Search Images Maps Play YouTube News Gmail Drive More »
Sign in
Screen reader users: click this link for accessible mode. Accessible mode has the same essential features but works better with your reader.

Patents

  1. Advanced Patent Search
Publication numberUS3416431 A
Publication typeGrant
Publication dateDec 17, 1968
Filing dateMar 30, 1967
Priority dateMar 30, 1967
Publication numberUS 3416431 A, US 3416431A, US-A-3416431, US3416431 A, US3416431A
InventorsHitzeroth Franklin C
Original AssigneeMc Graw Edison Co
Export CitationBiBTeX, EndNote, RefMan
External Links: USPTO, USPTO Assignment, Espacenet
Negator spring toaster
US 3416431 A
Abstract  available in
Images(1)
Previous page
Next page
Claims  available in
Description  (OCR text may contain errors)

Dec. 17, 1968 F. c. HlTzERoTH NEGATOR SPRING TOASTER Filed Maron so. 1967 United States Patent O 3,416,431 NEGATOR SPRING TOASTER Franklin C. Hitzeroth, Centerville, Iowa, assignor to Mc- Graw-Edison Company, Milwaukee, Wis., a corporation of Delaware Filed Mar. 30, 1967, Ser. No. 626,996 9 Claims. (Cl. 99-391) ABSTRACT OF THE DISCLOSURE Apparatus for returning a toaster carriage to a raised loading position utilizing a zero gradient spring which provides both biasing means and shock absorbing termination of upward carriage travel. The coiled end of this spring is carried about a spool or drum having a minimal resistance to rotation.

Automatic toasters of the most numerous design utilize a bread slice carriage movable between an upper loading position and a lowered toasting position which is actuable to initiate the toasting cycle by manual lowering of the carriage or is breadiactuated by insertion of a bread slice with a power unit provided to lower the carriage. In the lowered position the carriage is retained against the upward biasing force which urges the carriage toward the upper position, by a timer or sensing device that determines the toasting cycle and releases the carriage at the termination thereof.

The normal spring biasing means must not only move the carriage from the lowered to the raised position, but must also in the relaxed condition retain the carriage in the raised position. In the normal application, the spring constant causes an increased force to be exerted at the extended position when the carriage is lowered causing an unnecessarily large upward biasing force. y

In the structure of the present invention a closely coiled spring of strip material in the form of a substantially zero gradient spring affords the upward biasing force. Accordingly the same upward force maintains the carriage in the raised position as is exerted upwardly when the carriage is in the lowered position. In addition by cantilevering the outer end of the spring into the path of upward travel of the carriage the shock absorbing function is achieved. at the upper end of carriage travel, thus affording this function with fewer parts, simplified assembly and an inherently longer life structure.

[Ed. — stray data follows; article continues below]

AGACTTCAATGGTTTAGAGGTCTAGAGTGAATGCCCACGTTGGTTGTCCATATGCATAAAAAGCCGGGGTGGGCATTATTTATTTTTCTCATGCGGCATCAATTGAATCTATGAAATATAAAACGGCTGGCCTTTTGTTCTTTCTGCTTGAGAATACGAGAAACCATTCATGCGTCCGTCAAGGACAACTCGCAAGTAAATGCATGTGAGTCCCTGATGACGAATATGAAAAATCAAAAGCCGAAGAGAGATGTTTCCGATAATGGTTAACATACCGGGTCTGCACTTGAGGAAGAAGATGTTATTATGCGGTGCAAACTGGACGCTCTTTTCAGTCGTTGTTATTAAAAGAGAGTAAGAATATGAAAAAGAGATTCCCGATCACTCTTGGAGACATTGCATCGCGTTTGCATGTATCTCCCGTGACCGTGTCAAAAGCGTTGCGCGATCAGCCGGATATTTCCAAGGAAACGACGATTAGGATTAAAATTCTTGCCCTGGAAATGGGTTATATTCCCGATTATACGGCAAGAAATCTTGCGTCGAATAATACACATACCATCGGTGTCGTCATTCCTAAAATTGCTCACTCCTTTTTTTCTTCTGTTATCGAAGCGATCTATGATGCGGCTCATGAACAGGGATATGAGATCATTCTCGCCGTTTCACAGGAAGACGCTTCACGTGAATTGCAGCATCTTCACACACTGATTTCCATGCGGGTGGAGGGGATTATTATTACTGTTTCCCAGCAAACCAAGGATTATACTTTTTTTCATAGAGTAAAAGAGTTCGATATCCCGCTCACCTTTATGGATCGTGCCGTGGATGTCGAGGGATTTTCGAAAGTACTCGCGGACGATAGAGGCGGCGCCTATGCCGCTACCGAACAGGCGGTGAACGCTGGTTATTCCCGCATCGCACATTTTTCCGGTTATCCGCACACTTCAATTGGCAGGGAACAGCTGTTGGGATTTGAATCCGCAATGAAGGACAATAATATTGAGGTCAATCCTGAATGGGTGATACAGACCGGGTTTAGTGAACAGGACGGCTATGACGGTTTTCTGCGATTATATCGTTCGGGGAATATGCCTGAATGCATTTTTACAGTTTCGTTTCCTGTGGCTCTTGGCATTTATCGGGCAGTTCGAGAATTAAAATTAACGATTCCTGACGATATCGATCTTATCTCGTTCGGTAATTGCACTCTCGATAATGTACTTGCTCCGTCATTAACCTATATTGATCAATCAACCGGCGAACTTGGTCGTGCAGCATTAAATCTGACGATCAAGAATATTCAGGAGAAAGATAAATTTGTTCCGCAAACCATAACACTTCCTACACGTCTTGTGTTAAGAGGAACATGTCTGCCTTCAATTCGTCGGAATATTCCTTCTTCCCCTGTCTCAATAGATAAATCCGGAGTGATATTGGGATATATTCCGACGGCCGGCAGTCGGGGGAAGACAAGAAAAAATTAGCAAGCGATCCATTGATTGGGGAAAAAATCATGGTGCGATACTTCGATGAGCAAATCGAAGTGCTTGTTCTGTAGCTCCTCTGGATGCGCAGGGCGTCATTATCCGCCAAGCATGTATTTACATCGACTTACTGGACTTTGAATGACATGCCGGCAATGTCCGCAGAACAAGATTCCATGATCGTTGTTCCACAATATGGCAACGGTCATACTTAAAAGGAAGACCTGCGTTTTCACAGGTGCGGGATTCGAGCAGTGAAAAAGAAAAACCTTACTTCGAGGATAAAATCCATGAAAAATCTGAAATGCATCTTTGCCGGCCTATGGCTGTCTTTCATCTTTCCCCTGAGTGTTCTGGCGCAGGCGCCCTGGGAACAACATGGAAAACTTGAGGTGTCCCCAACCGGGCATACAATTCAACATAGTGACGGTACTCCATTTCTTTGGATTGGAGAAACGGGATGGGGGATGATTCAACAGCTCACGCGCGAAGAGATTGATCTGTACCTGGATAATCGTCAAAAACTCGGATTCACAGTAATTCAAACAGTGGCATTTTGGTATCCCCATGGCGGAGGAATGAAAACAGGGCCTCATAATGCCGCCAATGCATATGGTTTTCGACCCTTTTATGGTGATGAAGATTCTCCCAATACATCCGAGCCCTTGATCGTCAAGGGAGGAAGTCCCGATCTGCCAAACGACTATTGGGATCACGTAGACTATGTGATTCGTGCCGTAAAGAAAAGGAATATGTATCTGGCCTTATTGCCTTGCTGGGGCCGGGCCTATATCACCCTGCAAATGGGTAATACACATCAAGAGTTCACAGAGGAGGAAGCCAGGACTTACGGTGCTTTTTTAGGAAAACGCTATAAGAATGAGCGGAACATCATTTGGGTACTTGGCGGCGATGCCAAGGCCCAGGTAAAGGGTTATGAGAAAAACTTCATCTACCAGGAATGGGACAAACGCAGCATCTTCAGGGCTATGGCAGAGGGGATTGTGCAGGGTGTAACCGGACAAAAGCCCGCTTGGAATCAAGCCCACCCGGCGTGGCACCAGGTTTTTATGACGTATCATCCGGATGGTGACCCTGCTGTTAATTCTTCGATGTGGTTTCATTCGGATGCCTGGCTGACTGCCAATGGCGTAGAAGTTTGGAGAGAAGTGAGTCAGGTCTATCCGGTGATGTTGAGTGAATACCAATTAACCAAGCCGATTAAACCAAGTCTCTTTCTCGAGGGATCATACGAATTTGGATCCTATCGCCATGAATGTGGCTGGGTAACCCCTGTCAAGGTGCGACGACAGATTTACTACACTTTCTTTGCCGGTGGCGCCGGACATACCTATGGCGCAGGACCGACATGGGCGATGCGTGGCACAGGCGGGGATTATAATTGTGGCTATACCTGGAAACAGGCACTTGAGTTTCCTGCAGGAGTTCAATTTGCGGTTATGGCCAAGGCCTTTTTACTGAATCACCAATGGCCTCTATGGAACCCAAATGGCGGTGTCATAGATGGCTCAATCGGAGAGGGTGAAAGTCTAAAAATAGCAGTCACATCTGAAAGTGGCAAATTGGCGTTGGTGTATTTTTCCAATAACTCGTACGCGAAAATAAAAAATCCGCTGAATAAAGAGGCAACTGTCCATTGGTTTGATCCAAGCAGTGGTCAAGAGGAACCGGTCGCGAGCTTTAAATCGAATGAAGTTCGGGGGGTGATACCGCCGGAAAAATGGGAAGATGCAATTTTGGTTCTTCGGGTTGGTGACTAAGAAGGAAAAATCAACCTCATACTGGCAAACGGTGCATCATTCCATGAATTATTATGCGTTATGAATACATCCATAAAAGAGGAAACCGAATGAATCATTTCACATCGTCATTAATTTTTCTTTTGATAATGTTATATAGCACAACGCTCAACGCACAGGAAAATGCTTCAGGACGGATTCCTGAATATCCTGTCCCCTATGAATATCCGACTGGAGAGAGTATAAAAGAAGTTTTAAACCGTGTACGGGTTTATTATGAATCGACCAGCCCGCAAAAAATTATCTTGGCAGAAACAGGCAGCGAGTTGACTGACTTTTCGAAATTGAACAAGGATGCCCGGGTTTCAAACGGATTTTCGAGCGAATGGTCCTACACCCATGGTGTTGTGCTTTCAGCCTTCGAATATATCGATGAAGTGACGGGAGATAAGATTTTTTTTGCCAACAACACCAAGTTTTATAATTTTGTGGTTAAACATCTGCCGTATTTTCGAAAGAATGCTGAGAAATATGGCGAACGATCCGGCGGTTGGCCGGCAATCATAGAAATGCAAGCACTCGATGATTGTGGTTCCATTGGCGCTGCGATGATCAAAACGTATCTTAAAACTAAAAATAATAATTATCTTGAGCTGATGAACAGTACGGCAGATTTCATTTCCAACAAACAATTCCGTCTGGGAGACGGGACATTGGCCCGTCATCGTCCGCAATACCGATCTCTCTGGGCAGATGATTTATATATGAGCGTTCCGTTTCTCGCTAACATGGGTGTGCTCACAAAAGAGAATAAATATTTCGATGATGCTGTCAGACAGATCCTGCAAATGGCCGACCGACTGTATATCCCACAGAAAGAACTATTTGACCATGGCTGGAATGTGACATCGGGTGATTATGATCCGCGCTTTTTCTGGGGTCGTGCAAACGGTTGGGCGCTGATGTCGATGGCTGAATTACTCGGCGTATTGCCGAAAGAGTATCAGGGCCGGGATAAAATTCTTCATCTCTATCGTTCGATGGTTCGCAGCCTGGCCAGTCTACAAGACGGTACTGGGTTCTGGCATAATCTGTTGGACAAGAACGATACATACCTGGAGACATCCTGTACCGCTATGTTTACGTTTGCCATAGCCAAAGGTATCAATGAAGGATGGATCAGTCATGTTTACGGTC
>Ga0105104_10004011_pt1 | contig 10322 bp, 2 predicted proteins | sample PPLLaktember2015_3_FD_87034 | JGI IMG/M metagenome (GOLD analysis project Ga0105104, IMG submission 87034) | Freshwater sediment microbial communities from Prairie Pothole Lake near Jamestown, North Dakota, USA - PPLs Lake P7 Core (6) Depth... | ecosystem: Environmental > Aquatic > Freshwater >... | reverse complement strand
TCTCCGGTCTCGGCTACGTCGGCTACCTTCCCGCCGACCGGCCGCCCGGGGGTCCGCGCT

It is an object of this invention to provide an improved toaster structure;

It is a further object of this invention to provide a toaster carriage return with a substantially uniform upward biasing force in both the raised and lowered positions;

It is a further object of this invention to provide a toaster wherein the carriage biasing means also serves as a shock absorbing device;

It is also an object of this invention to provide a spring supporting structure that minimizes the -friction between the spring and the supporting Structure on which it is carried.

These and other objects and advantages of this invention will become apparent from the following description when taken in connection with the accompanying drawings, wherein:

FIG. l is an end view of a toaster with the outer case removed and the carriage in the upper, raised position;

FIG. 2 is an end view of the toaster of FIG. 1 with the carriage in the lowered position;

FIG. 3 is a section view taken along line 3-3 of FIG. 1; and

3,4 l 6 ,43 l Patented Dec. 1 7, l 968 ICC FIG. 4 is a fragmentary isometric view showing the mounting of the spring outer end portion on the toaster oven.